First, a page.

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Gas-Electric Mergers: Money Well Spent?

Fortnightly Magazine - March 1 2000

maximize profit, but the value creation for our customers," says Priory.

"[For example], we sold our Midwest pipelines - the Panhandle Eastern Pipeline Co. and Trunkline Gas Co. It was our belief that the markets in the Midwest were getting tighter and tighter from the pipeline's perspective, in that there was an abundance of pipeline capacity," he notes.

"Every time we wanted to [renew] a contract with customers they were beating us over the head because they had five other offers from other suppliers. We thought [we'd] rather be a renter than an owner."

In the end, Priory's biggest customer bought the pipeline to create a vertical integration. CMS Energy paid $2.2 billion for Duke Energy's pipeline assets and the storage related to those systems and the Trunkline LNG Co. Terminal.

"We sold and re-deployed [the $2.2 billion] in other market areas where we think there is excellent growth potential," he says.

Meanwhile, in a similar strategy, PG&E Corp. is selling its pipeline assets.

"While we will be selling, it shouldn't send any message [contrary] to our belief in convergence and opportunities around natural gas and power associated with generation assets and pipeline assets," PG&E Energy Trading's Flinn says. "It really has more to do with the liquids business attached to that system."

Flinn concludes, "We looked at that along with the price paid for that, and [the pipeline] didn't look to be the right value proposition for us. Not because of the pipe, but really because of the overall business that was mainly tied to the liquids piece."

PG&E will retain PG&E Northwest, an interstate pipeline, he says. "Of the Texas assets most of that is going to be sold."

Flinn explains, "[In] the Texas intrastate area there is over-capacity to meet market needs, and yet you don't have rate-based security around that business like you would on an interstate business. That has gotten very competitive.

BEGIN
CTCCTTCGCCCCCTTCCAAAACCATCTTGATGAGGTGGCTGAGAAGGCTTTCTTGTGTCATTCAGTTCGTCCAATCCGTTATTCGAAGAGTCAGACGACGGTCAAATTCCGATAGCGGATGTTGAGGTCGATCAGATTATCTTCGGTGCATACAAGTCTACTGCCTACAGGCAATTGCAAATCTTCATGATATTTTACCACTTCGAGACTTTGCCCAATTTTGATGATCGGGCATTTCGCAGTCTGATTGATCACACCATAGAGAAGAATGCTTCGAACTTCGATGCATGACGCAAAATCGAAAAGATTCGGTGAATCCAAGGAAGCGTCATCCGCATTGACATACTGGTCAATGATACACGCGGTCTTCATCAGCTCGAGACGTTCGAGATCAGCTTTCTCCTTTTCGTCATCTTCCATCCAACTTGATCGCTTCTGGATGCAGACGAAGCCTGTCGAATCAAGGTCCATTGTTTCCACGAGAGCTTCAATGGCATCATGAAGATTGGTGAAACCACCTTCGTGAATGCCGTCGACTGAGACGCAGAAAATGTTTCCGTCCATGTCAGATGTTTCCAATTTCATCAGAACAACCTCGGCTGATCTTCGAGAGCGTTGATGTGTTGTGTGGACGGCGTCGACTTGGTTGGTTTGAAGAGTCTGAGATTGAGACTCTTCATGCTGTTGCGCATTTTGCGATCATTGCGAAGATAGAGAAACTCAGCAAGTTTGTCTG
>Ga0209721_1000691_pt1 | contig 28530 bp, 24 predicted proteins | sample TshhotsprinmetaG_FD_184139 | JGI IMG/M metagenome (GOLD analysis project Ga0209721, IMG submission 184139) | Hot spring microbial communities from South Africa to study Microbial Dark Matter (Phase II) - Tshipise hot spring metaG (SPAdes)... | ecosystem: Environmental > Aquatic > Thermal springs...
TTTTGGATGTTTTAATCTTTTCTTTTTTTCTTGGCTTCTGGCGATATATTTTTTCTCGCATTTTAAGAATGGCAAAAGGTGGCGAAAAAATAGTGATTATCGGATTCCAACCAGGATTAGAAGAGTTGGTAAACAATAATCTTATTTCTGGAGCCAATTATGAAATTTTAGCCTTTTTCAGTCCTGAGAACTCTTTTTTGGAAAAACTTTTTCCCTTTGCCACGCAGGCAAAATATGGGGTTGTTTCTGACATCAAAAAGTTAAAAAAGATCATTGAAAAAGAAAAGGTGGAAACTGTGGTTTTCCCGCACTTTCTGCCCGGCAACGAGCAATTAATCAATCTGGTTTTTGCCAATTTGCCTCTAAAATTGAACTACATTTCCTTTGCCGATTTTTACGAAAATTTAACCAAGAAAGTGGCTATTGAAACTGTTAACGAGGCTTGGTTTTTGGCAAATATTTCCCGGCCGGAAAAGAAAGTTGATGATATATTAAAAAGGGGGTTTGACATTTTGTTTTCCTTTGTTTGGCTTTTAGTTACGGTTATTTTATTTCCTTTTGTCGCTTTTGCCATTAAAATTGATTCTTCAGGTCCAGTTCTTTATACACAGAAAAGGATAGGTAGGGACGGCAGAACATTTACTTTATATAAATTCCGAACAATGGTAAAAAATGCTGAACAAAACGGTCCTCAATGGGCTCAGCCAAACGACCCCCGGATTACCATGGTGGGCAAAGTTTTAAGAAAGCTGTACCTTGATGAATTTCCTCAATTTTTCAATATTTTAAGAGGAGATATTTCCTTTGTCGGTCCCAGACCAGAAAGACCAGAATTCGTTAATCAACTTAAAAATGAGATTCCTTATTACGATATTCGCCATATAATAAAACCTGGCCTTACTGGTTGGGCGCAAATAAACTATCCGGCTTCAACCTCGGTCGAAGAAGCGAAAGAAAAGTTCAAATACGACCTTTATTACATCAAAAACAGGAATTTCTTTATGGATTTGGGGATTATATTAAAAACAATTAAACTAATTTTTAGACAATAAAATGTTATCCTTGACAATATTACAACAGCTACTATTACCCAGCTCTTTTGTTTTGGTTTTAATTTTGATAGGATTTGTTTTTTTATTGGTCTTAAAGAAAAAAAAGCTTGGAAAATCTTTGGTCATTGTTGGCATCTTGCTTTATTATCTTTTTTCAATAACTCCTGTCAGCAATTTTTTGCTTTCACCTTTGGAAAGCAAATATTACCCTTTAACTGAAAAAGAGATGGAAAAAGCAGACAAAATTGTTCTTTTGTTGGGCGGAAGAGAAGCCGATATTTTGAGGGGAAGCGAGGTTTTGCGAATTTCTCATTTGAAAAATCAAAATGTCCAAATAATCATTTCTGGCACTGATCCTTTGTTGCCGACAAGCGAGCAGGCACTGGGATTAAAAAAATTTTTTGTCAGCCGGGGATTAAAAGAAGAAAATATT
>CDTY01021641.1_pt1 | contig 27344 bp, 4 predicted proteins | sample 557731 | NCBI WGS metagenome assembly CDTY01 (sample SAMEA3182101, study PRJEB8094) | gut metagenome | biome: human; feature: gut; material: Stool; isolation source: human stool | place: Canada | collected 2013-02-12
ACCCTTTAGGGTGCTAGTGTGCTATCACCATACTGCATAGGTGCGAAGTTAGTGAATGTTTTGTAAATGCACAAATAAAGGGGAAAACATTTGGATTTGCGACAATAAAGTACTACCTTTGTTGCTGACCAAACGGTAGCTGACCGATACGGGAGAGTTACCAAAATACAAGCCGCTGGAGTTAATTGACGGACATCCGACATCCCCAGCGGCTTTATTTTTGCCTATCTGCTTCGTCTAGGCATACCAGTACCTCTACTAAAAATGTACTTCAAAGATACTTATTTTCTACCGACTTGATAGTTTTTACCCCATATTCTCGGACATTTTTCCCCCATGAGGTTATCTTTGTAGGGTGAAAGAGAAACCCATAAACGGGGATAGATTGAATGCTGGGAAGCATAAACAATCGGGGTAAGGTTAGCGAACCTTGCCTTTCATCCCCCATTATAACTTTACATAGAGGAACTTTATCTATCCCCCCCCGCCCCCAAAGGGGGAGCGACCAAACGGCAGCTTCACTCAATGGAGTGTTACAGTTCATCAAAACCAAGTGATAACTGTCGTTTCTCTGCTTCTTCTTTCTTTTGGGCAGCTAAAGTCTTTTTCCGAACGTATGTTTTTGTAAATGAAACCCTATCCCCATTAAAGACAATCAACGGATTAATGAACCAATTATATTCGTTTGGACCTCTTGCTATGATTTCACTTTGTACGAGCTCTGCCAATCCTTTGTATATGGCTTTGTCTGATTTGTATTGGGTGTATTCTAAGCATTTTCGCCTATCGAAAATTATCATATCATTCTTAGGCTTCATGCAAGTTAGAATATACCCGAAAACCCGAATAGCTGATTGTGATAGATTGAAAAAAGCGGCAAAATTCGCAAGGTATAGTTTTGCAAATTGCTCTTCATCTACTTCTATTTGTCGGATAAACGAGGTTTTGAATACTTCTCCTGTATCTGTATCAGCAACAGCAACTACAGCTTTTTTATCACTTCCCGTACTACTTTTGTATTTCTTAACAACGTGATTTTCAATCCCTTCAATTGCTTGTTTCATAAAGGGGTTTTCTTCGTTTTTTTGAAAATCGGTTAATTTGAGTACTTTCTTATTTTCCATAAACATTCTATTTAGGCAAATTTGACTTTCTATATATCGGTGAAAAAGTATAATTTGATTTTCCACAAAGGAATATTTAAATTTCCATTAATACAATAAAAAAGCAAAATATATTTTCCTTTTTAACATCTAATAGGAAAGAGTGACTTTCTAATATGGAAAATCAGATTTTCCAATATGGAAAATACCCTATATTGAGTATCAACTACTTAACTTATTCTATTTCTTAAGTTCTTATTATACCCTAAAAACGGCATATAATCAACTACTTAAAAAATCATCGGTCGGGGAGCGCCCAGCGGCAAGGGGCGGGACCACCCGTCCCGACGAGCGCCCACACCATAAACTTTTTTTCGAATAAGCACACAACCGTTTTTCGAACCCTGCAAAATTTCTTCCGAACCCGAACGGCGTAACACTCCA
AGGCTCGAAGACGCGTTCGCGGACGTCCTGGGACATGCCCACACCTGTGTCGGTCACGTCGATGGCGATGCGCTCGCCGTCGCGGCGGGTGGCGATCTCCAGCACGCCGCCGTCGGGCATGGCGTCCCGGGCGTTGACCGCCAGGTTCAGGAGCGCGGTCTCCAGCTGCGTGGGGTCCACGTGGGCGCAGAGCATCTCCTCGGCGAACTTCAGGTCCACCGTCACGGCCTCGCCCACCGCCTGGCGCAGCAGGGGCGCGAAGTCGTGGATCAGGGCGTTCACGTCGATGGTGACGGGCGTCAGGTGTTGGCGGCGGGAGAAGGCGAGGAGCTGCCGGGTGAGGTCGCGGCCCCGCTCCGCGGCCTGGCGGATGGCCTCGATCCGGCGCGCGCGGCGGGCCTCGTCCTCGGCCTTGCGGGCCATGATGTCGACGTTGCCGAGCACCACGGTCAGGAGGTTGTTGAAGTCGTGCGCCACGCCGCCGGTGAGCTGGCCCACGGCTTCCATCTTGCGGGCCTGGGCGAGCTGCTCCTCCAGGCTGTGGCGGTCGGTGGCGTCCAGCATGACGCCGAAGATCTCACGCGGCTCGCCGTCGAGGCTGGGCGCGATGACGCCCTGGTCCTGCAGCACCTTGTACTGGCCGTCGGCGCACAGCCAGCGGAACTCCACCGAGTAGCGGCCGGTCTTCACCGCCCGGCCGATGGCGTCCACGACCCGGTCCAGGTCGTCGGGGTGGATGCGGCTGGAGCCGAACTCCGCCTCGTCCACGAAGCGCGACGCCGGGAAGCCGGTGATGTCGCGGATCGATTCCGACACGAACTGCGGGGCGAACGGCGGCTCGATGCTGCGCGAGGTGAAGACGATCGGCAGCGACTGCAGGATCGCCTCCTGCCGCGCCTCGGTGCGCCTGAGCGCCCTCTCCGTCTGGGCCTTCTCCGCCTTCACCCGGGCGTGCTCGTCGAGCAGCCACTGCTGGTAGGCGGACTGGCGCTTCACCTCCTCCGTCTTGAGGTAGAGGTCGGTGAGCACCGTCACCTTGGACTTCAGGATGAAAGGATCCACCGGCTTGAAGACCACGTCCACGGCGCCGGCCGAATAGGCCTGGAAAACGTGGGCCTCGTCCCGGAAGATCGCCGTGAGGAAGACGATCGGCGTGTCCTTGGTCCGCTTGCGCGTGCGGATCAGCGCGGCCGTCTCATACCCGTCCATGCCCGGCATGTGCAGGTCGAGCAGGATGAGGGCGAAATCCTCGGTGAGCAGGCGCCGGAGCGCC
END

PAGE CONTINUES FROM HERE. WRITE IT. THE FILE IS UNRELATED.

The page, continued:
"I think the value proposition is a bit different around an interstate [pipeline], assuming that you paid the right amount for it. I would say [that] on these intra-state [pipelines], we are seeing right now a pretty large consolidation effort take place in Texas and we will see some of that continue in Louisiana," he says.

Flinn describes some of his considerations for determining whether to acquire pipeline assets.

"We look at is not just the ownership of a pipeline but we look at our capability to access long-term pipeline capacity. We may get that a number of ways. Instead of buying a company to do it, we may sign up for a long-term lease," he says.

"Also, another avenue that we have to assess is that we see unbundling take place at the state level, where utilities go to migrate away from the merchant function ¼ and open up their markets," he says.

Flinn says utilities will be looking to relieve themselves of their long-term commitments with pipelines.

"We will be participating in that unbundling process and looking at strategic pieces of capacity that do integrate with our generation business. So we will look